I'm going to be very blunt: I like railroad ties on golf courses.
Fundamentalist minimalists will disagree, arguing that formally-shaped, machine-hewn planks of wood don't have a place on a landscape that, despite human intervention, should try its best to look natural. Which is fair enough, but I don't mind some evidence of Man's capabilities of artistic and practical manipulation, as long as there's good reason for it. And in many cases, the terracing of ground above water or sand or turf can be both visually appealing and strategically interesting.
In golf course architecture, Pete Dye is the undisputed king of railroad ties. At Harbour Town Golf Links, hundreds of them line the large bunker that fronts the green of the shortish par-4 13th hole. Without them, the hole would still be exacting, although not terribly memorable. But with them, it is a visual showpiece, which is no easy accomplishment for a hole that is otherwise flat, tree-lined and situated within a residential community. In addition, there's the potential for some wild bounces off the planks. It is one of the many ways in which Harbour Town rises above its surroundings.
Though they are most recognizable as a Dye feature, railroad ties long predate the Indianan's storied career. One of their cleverest uses is on a course, Rye Golf Club on England's southern coast, that dates back more than 125 years. Among many sneaky challenges of the 6,300-yard, par-68 layout are the "sleepers" that create subtle terraces around several greens that seriously complicate certain bump-and-run attempts. It's the type of quirk that Dye would later incorporate into his own memorable courses like Harbour Town, TPC Sawgrass and dozens more.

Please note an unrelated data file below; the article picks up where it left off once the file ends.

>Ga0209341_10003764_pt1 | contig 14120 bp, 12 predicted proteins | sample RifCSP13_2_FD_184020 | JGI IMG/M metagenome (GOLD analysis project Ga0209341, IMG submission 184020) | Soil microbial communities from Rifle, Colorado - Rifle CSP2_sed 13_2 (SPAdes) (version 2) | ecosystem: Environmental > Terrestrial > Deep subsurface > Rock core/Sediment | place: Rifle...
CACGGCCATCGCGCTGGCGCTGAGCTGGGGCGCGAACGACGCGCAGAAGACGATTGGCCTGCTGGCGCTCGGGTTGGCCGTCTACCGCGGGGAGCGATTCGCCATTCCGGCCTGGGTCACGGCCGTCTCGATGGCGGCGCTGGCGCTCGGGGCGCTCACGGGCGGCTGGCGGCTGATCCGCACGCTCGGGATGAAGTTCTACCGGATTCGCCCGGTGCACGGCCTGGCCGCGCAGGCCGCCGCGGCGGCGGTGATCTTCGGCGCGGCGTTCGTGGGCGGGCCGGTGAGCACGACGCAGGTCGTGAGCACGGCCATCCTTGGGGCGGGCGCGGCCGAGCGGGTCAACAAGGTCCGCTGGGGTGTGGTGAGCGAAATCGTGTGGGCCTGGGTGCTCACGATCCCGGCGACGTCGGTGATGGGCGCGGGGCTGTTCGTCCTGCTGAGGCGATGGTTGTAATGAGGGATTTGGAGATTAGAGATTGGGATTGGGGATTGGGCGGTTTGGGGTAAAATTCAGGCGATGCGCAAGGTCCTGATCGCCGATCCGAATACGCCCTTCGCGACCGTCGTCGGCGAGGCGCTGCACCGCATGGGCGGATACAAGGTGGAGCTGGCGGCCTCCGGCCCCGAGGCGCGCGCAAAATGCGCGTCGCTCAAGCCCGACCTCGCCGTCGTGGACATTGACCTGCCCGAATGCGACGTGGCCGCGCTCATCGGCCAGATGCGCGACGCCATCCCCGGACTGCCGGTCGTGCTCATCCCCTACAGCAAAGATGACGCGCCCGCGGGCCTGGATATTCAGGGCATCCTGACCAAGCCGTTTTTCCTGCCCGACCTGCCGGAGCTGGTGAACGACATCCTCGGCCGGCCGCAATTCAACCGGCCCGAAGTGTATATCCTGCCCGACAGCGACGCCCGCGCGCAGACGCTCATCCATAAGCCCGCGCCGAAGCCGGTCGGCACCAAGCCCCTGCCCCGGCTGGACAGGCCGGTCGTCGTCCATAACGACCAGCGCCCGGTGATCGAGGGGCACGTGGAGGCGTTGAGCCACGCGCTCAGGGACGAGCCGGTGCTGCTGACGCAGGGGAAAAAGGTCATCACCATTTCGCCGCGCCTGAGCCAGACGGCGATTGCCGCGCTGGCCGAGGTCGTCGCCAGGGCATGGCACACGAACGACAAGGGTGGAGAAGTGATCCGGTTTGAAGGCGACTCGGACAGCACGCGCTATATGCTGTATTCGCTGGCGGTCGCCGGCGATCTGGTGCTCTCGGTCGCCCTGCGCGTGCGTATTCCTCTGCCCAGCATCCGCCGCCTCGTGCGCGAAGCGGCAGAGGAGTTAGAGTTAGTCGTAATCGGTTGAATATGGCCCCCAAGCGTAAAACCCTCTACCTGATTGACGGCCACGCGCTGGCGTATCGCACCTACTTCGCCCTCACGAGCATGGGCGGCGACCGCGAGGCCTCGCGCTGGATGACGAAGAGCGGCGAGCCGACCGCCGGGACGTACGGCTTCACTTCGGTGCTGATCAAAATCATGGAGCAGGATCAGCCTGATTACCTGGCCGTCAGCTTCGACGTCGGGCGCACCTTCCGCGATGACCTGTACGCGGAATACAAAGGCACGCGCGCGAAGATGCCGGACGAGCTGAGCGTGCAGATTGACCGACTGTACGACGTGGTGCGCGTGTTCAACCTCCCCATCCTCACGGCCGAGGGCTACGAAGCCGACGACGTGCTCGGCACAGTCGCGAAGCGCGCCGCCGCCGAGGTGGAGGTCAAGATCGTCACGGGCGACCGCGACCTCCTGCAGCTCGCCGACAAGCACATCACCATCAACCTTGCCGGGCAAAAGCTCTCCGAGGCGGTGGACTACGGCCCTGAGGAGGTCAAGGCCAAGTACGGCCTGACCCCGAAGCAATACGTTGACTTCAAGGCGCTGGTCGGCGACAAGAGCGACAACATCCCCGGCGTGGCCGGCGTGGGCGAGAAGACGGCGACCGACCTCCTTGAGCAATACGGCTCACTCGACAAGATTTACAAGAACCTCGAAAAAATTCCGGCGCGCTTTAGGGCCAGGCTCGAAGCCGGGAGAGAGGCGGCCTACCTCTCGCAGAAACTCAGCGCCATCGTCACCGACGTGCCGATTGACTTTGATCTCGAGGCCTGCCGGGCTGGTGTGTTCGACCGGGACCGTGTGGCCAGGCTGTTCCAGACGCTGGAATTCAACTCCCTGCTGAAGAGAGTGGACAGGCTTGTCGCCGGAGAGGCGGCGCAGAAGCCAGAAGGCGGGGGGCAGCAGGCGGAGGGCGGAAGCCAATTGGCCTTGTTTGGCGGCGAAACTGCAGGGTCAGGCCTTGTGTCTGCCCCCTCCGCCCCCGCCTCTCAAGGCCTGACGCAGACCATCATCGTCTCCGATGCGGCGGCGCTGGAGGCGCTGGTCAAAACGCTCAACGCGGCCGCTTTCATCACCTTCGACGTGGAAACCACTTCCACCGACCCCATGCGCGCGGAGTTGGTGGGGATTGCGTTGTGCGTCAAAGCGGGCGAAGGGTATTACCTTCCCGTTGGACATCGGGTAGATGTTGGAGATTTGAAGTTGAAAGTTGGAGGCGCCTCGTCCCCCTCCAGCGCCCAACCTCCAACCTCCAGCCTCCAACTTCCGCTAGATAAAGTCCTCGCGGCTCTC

I agree with you that railroad ties are perfectly fine, functionally, on golf courses–while even adding to their aesthetic or visual appeal. In the purely artistic sense, they add a great visual rhythm to bunkers or elsewhere, just as any form of repetition incorporated into the art of architecture (by this I mean buildings) will do, in effect. They also add in bunkers another element of unpredictability–as you’ve well articulated–for golfers to consider when trying to escape them, which in turn adds variety and greater interest to the game itself.
The minimalists to whom you refer need to broaden their horizons if they raise serious objections to railroad ties. Golf architecture is fine with some “complexity and contradiction” (to use Robert Venturi’s famous phrase); or, as he also famously said with a touch of wit, “Less is a bore” (he disliked “Less is more”).
Your picture of the ingenious use of terracing at the Rye Club is a nice case in point.
A Cool Golf Thing? Very much so.